Is the Inclusive Classroom Model Workable? Essay
Is the Inclusive Classroom Model Workable?
One of the most rewarding years in my seventeen year teaching career was the year I had a full inclusion class. The amazing part was that my students didn’t even know that I was their special education teacher. They viewed me as just one of their teachers. The regular education students also had no idea that I was there especially for the ten students that had Individual Education Plans. After having a year like that you would think that my answer to the question would be absolutely yes. Well not quite. A closer look at the inclusive model is necessary to weigh in on this question. In TAKING SIDES: CLASHING VIEWS ON EDUCATIONAL ISSUES, Mara Sapon-Shevin, (2008) states, “In our increasingly diverse world, all people need to be comfortable with diversity. Inclusion benefits all students by helping them understand and appreciate that the world is big, that people are different, and that we can work together to ﬁnd solutions that work for everyone”. (as cited in Noll, pg. 233) I agree with this statement however, does that mean inclusion will work for all?
According to Wade A. Carpenter, (2008) inclusion “does not mean that every student is educated with peers at all times, but it does mean that the responsibility of discovering effective means for all students to learn together is taken very seriously and deviations from this approach are made with reluctance and only after careful deliberation”. (as cited in Noll, pg. 239) Each child is unique and learns in different ways; however, the trend today is that most schools still have a tendency to hold onto to the one-size-fits-all education philosophy. It is often the case where a handful of students of varying needs are set amongst a group of normally functioning students. What is the reasoning for this? To benefit the special needs students or have the regular students become more aware of disabilities. Disabilities aren’t always visible nor are they always what we think they are. A child may have an undiagnosed hearing or vision problem, that’s a disability.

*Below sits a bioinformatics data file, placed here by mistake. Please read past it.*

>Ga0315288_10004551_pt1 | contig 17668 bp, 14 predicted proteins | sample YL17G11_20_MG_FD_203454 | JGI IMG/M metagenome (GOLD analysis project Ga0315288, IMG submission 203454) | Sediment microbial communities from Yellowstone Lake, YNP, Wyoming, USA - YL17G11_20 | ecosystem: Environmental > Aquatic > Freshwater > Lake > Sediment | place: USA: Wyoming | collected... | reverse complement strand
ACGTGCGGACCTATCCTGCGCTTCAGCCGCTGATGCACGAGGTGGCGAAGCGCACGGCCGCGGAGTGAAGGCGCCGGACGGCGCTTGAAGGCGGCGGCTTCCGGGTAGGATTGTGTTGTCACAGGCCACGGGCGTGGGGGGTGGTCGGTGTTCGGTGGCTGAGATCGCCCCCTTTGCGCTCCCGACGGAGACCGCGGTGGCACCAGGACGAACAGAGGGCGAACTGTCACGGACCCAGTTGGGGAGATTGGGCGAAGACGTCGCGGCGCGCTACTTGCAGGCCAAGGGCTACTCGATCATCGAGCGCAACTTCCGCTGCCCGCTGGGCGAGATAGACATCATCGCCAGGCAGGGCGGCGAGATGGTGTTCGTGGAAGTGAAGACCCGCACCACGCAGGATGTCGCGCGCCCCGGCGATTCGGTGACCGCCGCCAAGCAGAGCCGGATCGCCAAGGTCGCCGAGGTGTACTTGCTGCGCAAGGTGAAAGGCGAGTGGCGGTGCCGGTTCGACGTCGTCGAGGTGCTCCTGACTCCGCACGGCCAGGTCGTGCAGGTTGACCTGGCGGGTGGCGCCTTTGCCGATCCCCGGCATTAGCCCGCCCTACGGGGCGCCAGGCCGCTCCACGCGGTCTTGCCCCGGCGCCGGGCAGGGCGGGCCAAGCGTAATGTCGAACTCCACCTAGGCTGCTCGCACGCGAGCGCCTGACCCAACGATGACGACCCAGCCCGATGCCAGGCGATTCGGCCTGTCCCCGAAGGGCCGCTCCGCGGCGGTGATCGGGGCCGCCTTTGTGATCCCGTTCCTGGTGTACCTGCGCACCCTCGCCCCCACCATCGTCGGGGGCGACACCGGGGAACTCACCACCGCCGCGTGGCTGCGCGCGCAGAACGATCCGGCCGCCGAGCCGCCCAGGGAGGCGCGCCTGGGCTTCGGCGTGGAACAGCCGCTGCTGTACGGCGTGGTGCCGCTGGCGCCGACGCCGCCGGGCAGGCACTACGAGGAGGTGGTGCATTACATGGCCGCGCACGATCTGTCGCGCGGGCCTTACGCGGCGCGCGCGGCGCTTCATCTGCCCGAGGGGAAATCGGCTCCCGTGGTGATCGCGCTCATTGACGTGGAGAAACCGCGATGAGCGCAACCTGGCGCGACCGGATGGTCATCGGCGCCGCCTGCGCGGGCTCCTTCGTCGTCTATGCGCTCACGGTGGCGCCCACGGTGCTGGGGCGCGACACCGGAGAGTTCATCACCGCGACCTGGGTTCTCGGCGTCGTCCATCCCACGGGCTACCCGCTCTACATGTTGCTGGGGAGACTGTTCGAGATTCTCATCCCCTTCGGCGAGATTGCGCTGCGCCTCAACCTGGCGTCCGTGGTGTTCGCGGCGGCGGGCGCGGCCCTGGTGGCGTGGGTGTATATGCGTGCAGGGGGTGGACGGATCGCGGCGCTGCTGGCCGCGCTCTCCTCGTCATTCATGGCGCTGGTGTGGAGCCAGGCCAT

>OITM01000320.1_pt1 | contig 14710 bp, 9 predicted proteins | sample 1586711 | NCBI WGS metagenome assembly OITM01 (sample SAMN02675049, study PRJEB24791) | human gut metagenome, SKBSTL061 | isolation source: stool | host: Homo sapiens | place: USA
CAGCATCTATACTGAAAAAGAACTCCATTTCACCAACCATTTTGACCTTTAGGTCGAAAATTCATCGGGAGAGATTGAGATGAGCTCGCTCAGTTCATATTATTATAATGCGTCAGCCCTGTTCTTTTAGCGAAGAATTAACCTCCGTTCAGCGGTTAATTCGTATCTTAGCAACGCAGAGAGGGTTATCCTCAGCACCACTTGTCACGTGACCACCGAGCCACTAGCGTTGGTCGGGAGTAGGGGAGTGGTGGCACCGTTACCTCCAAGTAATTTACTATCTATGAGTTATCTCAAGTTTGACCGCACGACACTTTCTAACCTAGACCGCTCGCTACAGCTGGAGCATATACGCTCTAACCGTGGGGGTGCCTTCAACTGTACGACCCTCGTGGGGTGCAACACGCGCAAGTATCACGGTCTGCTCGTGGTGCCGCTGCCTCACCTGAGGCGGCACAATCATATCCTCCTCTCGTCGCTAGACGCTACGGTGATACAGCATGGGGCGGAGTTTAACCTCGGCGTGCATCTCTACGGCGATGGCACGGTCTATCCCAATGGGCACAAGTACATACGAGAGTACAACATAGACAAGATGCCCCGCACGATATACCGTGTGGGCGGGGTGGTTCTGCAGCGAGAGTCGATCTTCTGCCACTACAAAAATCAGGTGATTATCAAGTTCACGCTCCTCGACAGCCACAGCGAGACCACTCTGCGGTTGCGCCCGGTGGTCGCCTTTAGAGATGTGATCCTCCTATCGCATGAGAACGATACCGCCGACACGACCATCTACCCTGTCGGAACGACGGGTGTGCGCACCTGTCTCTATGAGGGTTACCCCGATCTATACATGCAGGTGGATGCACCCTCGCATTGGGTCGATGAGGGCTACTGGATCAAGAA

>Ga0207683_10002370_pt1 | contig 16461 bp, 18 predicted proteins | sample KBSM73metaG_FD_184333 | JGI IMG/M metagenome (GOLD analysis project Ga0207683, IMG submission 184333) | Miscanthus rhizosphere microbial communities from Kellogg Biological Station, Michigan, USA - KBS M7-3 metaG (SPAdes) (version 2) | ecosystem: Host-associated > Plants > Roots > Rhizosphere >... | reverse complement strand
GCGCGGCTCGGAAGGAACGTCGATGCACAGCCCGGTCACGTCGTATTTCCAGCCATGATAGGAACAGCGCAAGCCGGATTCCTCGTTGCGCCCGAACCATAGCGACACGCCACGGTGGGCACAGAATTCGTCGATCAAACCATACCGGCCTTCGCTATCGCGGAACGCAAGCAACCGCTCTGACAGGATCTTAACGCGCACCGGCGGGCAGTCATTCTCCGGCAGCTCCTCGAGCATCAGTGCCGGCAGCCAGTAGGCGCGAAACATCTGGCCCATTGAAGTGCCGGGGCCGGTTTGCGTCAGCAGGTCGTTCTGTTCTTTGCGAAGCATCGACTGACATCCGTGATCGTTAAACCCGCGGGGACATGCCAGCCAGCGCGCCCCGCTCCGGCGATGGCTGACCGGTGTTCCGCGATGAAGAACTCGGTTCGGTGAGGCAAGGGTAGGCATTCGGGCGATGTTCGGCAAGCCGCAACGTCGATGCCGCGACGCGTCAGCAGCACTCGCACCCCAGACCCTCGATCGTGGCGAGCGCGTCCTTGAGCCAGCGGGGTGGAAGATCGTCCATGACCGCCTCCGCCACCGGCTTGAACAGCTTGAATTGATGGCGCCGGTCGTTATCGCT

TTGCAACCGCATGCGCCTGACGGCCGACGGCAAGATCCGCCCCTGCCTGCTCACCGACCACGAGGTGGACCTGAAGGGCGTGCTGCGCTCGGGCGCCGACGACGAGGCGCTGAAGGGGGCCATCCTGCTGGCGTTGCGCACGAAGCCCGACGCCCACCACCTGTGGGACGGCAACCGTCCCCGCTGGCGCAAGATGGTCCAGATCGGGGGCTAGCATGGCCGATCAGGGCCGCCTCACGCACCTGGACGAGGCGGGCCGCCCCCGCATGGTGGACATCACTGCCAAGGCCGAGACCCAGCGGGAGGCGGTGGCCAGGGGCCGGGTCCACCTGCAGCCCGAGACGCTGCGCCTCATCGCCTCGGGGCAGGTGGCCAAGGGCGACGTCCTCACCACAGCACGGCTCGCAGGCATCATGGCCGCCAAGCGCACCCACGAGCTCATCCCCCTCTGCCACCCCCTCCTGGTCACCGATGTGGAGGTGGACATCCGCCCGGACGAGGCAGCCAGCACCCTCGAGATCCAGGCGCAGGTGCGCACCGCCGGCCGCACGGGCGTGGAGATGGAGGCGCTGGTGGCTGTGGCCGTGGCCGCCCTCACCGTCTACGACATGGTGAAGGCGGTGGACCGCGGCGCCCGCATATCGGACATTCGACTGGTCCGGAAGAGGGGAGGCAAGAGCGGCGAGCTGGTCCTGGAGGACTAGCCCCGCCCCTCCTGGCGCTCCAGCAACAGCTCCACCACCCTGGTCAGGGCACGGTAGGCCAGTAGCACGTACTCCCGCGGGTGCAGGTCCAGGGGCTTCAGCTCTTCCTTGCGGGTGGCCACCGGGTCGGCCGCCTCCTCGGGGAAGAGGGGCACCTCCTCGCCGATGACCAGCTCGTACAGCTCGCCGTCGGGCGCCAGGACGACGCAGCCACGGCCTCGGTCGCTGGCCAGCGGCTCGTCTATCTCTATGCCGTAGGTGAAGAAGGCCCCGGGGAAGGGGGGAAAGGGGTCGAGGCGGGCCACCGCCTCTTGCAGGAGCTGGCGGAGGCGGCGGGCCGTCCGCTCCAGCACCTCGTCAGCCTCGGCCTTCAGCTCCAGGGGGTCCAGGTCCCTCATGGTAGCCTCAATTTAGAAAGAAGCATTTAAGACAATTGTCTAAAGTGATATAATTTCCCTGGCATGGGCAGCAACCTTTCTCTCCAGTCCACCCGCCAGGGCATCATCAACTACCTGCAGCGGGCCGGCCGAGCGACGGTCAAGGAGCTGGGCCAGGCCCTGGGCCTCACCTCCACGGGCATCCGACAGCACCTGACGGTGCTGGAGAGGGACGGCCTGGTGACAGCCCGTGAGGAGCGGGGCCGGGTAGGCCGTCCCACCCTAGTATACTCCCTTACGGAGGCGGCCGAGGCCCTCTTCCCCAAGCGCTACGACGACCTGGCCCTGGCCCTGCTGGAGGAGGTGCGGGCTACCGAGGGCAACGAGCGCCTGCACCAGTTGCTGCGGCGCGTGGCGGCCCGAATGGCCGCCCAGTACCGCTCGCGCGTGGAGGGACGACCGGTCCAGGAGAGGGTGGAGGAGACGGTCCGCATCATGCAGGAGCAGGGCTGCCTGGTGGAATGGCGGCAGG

He or she may have difficulty with attention or with sitting still, that’s a disability. They may have difficulties with comprehending instructions, this is also a disability. Whatever the need, the issue is whether or not that child should be pulled from the classroom and work with a specialist in a resource room, or whether they should be fully included within the general education. IN CLEARING THE HURDLES OF INCLUSION, Sandy Merritt (2001) states that “inclusion does not mean that the student cannot be taken from the room for instruction if the IEP team deems it necessary. If it is not in the best interest of all students in the classroom for the special education student to remain there, the team can and should make changes in the student’s placement. There is not one recipe for the inclusion of special education students. Because inclusion is individualized, it will look different for every student.”(Pg. 67) This is the statement that I agree with the most.
I do not believe that one size fits all! I do believe that inclusion works under the right circumstance and with the right students. In the beginning I told you of the best year in my teaching career. Well I can also tell you about the worst year. It was also a year when I had a full inclusion class. I had one student that required my attention to the extent that I struggled meeting the needs of the rest of my IEP students. The student that was getting my attention was a student with a behavior disability that required more structure that a regular inclusion class. His IEP stated his least restrictive environment as a regular education class.
It took me almost a whole year of documentation to finally have someone finally admit that this placement was not only inappropriate for the student but also for the 25 other students whose education he interrupted on a daily basis. What do I feel would be common ground between each side? An inclusive model is workable when all students benefit and thrive in the education setting. Do I think it’s important for regular students to understand varying disabilities? Absolutely, there are many ways to accomplish but only if it beneficial to all students.
Merritt, S. (2001). Clearing the Hurdles of Inclusion. Educational Leadership, 59(3), 67-70 Noll, J. (2010-02-08). Taking Sides: Clashing Views on Educational Issues. McGraw-Hill/Dushkin. Kindle Edition.